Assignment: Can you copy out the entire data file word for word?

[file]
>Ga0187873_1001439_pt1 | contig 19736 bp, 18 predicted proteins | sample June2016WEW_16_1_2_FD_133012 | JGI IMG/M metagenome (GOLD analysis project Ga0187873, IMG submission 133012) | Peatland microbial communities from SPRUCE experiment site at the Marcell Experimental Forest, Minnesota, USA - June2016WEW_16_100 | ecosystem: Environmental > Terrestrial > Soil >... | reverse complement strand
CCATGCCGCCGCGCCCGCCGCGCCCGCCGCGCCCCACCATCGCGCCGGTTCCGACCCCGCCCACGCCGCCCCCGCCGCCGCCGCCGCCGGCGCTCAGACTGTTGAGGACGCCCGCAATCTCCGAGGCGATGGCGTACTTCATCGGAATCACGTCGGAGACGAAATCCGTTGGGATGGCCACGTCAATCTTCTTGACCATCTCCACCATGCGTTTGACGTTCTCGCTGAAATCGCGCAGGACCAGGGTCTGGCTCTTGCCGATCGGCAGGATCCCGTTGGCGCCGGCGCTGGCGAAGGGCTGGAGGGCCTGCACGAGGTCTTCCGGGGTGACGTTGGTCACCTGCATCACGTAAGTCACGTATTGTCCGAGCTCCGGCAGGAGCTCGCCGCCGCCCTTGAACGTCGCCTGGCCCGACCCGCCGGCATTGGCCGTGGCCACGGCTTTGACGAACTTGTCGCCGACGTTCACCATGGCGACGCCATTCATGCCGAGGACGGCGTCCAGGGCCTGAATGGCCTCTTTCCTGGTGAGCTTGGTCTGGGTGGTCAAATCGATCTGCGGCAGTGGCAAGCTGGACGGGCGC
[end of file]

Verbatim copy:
>Ga0187873_1001439_pt1 | contig 19736 bp, 18 predicted proteins | sample June2016WEW_16_1_2_FD_133012 | JGI IMG/M metagenome (GOLD analysis project Ga0187873, IMG submission 133012) | Peatland microbial communities from SPRUCE experiment site at the Marcell Experimental Forest, Minnesota, USA - June2016WEW_16_100 | ecosystem: Environmental > Terrestrial > Soil >... | reverse complement strand
CCATGCCGCCGCGCCCGCCGCGCCCGCCGCGCCCCACCATCGCGCCGGTTCCGACCCCGCCCACGCCGCCCCCGCCGCCGCCGCCGCCGGCGCTCAGACTGTTGAGGACGCCCGCAATCTCCGAGGCGATGGCGTACTTCATCGGAATCACGTCGGAGACGAAATCCGTTGGGATGGCCACGTCAATCTTCTTGACCATCTCCACCATGCGTTTGACGTTCTCGCTGAAATCGCGCAGGACCAGGGTCTGGCTCTTGCCGATCGGCAGGATCCCGTTGGCGCCGGCGCTGGCGAAGGGCTGGAGGGCCTGCACGAGGTCTTCCGGGGTGACGTTGGTCACCTGCATCACGTAAGTCACGTATTGTCCGAGCTCCGGCAGGAGCTCGCCGCCGCCCTTGAACGTCGCCTGGCCCGACCCGCCGGCATTGGCCGTGGCCACGGCTTTGACGAACTTGTCGCCGACGTTCACCATGGCGACGCCATTCATGCCGAGGACGGCGTCCAGGGCCTGAATGGCCTCTTTCCTGGTGAGCTTGGTCTGGGTGGTCAAATCGATCTGCGGCAGTGGCAAGCTGGACGGGCGC